His attorneys said he "chose the lesser of two evils" when he pleaded no contest. Banks was sentenced to six years, which he served and is now on parole and registered as a sex offender.

On Feb. 28, 2011, Banks' story took a dramatic turn. Gibson, his accuser, requested his friendship on Facebook. He did not accept it, but asked her if she would meet with him and a private investigator. She agreed.

"Gibson met with Banks and a private investigator and recanted her preliminary hearing testimony that Banks raped her," his attorneys wrote. She said that the two had been "making out pretty heavy," but that they did not have intercourse or "anything like that."

"Gibson said that they were just playing around, being curious about sexuality, and that the adults got involved and blew it all out of proportion," according to legal documents. "She said the adults 'put stuff in [her] head.'"

The problem was that Gibson did not want to tell prosecutors the truth because she feared she would lose the $1.5 million she and her family won in a civil suit against Long Beach schools after the incident.

The California Innocence Project, a law school clinical program at California Western School of Law dedicated to releasing wrongfully convicted inmates, took on Banks' case and won his exoneration.

The Long Beach School District did not immediately respond to questions from ABC News about whether they would seek the return of the money from the civil suit.

Now, Banks is more than happy to get back to his life with a clean slate, and has not given up his NFL dreams.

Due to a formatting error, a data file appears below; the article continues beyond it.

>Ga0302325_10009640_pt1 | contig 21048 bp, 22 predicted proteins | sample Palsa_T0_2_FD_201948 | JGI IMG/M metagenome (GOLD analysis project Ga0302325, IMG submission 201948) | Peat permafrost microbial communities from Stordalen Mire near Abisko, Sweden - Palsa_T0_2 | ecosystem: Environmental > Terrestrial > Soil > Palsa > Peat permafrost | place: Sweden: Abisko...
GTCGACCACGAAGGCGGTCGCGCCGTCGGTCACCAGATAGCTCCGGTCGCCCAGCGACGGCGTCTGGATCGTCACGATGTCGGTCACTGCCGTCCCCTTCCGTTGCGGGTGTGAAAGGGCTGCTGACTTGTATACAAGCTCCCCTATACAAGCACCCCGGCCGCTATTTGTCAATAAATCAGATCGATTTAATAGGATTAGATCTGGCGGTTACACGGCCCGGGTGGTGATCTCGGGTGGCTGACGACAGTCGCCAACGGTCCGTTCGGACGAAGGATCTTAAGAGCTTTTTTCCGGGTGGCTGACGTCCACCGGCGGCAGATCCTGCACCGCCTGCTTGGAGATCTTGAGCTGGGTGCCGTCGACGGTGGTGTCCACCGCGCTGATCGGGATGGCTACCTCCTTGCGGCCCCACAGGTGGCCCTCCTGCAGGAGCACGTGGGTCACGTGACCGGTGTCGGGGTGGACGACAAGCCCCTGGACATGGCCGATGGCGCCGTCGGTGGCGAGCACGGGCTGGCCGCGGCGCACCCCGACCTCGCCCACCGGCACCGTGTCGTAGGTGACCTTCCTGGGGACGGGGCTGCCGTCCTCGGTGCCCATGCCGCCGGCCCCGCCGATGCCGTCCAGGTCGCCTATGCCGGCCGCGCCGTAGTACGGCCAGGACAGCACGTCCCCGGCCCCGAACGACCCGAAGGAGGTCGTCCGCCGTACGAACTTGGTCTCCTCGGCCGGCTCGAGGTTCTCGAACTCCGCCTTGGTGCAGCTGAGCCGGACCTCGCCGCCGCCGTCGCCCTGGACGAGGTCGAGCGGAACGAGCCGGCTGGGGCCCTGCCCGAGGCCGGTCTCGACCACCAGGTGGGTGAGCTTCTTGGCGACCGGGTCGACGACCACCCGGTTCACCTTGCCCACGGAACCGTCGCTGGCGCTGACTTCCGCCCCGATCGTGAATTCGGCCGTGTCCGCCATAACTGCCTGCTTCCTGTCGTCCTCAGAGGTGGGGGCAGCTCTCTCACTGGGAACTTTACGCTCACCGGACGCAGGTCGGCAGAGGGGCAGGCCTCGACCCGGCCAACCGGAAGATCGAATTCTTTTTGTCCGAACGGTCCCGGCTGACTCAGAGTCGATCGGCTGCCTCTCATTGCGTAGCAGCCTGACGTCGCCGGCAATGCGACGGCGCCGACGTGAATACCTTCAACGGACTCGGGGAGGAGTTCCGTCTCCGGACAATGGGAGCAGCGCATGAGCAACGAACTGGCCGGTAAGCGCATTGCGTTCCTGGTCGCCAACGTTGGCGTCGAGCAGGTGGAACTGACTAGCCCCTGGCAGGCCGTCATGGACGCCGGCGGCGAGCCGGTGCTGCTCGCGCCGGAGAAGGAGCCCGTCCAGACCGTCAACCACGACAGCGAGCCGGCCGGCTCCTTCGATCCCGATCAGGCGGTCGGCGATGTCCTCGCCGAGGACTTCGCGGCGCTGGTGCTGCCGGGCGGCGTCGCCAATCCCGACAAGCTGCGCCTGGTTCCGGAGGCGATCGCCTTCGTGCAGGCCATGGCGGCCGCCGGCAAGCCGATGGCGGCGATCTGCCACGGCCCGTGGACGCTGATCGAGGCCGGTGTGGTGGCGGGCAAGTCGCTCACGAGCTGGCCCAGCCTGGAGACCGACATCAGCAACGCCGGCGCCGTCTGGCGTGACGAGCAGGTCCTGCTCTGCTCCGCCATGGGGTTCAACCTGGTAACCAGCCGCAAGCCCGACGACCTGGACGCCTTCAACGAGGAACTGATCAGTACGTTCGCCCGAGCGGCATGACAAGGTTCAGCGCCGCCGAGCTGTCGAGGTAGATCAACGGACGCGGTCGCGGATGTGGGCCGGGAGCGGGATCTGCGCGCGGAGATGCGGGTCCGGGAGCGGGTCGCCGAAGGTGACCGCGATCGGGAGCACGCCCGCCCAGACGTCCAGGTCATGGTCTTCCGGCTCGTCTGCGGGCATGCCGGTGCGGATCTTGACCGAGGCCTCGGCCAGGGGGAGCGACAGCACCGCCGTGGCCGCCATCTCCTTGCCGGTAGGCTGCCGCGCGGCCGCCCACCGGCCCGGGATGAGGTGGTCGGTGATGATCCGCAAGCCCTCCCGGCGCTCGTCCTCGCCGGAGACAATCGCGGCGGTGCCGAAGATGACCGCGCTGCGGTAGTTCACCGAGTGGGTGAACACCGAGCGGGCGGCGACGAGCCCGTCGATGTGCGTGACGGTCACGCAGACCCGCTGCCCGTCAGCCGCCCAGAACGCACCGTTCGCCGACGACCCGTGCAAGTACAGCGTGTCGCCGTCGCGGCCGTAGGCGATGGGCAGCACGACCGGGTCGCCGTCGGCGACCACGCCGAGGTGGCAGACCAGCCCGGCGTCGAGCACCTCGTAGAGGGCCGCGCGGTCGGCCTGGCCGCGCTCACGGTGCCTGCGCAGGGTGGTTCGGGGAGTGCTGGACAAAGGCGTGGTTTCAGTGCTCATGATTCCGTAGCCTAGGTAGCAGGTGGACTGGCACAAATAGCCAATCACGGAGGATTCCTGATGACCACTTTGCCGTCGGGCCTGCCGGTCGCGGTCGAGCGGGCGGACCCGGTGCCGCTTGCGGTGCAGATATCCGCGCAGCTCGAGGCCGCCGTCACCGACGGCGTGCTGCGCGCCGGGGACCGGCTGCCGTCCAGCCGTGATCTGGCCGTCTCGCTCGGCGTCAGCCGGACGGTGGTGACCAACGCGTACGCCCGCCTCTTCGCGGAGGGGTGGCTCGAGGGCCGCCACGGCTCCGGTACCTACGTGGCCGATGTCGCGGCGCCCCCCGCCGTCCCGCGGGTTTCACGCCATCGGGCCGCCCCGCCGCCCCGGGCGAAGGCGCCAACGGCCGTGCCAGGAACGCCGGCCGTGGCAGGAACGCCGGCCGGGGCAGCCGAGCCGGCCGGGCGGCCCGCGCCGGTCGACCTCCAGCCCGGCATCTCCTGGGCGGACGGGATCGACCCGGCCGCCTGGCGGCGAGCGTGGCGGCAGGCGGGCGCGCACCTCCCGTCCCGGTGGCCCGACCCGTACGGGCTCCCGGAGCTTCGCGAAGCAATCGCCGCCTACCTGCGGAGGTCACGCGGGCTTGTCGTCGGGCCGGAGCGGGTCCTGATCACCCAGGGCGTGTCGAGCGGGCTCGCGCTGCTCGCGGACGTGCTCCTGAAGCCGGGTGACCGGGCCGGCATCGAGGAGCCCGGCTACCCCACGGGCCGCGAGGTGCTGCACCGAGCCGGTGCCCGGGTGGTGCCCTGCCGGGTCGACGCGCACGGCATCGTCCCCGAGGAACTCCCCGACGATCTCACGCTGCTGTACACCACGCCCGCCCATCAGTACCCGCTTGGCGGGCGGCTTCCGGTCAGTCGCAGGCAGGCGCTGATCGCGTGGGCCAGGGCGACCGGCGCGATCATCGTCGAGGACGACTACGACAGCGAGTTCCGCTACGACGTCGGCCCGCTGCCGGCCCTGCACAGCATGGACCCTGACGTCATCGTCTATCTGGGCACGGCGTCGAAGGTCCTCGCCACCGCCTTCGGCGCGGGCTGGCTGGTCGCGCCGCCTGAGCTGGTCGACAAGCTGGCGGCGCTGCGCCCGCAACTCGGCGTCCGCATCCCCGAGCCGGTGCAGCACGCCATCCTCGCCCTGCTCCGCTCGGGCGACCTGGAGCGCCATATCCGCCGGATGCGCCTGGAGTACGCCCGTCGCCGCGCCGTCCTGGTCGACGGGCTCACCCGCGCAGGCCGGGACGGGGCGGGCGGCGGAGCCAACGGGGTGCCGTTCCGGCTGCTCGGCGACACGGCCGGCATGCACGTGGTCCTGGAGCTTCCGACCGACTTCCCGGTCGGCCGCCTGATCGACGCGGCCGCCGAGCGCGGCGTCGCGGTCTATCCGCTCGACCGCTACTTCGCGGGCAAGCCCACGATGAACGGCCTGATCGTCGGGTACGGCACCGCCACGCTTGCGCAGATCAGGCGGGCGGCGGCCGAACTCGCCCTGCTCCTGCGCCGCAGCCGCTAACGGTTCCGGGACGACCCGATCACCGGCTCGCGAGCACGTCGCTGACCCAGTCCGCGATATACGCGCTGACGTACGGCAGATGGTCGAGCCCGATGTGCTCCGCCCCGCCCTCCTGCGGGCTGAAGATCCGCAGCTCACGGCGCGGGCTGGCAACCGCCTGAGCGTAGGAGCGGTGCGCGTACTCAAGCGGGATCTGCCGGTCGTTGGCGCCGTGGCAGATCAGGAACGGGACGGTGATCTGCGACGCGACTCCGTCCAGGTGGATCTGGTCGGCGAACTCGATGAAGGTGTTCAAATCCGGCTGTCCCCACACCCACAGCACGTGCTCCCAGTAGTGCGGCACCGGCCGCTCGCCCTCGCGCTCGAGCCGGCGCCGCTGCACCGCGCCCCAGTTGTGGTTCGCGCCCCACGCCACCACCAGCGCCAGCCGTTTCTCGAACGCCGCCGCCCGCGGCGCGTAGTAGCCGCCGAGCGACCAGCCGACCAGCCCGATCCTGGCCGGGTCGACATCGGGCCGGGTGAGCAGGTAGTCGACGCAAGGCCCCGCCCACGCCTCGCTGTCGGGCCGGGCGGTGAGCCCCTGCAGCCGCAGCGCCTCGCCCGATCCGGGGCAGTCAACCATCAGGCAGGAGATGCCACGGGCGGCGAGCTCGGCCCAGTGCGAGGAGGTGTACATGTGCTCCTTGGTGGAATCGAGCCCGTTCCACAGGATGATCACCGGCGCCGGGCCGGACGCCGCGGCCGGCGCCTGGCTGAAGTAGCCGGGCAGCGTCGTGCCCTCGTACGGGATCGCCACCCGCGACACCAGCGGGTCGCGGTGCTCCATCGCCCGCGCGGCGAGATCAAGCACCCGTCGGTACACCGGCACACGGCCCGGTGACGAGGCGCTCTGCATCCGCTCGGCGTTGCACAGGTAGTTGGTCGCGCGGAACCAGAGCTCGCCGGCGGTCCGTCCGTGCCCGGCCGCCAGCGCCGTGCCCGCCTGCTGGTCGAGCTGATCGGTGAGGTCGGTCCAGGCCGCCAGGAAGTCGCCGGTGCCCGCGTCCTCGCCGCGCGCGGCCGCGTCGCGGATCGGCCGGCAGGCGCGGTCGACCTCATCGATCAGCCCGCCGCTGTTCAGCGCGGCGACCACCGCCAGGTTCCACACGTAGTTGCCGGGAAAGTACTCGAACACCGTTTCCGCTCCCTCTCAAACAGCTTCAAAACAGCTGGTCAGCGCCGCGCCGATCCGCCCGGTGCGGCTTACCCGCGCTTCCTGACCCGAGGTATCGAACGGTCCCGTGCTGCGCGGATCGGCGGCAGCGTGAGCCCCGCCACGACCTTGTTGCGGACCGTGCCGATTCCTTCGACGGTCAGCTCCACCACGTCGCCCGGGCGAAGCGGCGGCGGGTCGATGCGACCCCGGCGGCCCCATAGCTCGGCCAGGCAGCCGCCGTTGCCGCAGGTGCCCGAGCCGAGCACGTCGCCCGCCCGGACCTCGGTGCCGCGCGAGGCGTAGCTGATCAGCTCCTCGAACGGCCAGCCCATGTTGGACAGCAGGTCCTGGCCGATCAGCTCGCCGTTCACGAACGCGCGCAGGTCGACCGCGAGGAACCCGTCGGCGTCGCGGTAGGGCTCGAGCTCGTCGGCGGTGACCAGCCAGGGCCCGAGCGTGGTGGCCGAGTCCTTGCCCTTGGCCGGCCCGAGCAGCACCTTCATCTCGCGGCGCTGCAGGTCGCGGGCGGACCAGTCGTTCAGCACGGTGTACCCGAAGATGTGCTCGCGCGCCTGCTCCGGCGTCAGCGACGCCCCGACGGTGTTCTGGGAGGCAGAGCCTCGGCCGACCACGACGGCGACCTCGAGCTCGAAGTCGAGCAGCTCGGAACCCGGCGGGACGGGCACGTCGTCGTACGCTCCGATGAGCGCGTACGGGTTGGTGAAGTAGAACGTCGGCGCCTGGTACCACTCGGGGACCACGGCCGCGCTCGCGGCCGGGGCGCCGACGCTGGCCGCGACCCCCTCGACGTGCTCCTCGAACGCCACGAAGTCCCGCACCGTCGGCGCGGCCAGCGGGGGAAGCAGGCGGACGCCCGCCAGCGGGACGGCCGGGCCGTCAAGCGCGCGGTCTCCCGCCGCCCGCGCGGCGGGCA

"I've been training since October of last year in hopes of giving football another shot," Banks said. "I'm hoping to possibly receive a tryout from a team."

He is also working on a documentary about his life, according to his website. He said his family is "ear to ear with smiles."

"Everybody's just yelling and hugs and kisses," he said. "Everyone's just happy. So we all have on these 'innocent' shirts and 'exonerate' shirts."

When asked if he harbors any bitterness or anger about what happened, he said, "I've been asked that question a couple of times and my answer's always been no. You know I can hold on to that, that bitterness and that anger. It won't get me anywhere."

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Copyright 2012 ABC News Radio


After 30 Years Behind Bars, Inmate's Conviction Is Overturned

Photo Courtesy - Getty Images(DALLAS) -- Cornelius Dupree, Jr. is free for the first time in 30 years.

Since DNA testing was first instituted in 2001, Texas has led the nation in releasing wrongly convicted prisoners.  Dupree was the 41st to be sprung from a state prison after being exonerated by DNA testing.

In 1979, Dupree and another man were arrested and convicted of robbing a couple they allegedly took hostage.  The woman also told police that both men had raped her.

Dupree and co-defendant Anthony Massingill were each sentenced to 75 years in prison.  Dupree insisted from the onset that he was innocent of the crime, claiming he was the victim of mistaken identity.

Dupree had opportunities before now for early release, providing he admitted to his alleged crime.  He refused.

Earlier this year, DNA evidence proved Dupree’s innocence and on Tuesday, a judge in Dallas officially overturned the conviction, meaning Dupree has no criminal record.

Now 51, Dupree said Tuesday, “I must admit there is a bit of anger, but there is also joy, and the joy overrides the anger.  I'm just so overwhelmed with the joy of being free.”

Defense attorney say that if procedures regularly used today were available when Dupree was arrested three decades ago, his case would have never gone to trial.

Copyright 2011 ABC News Radio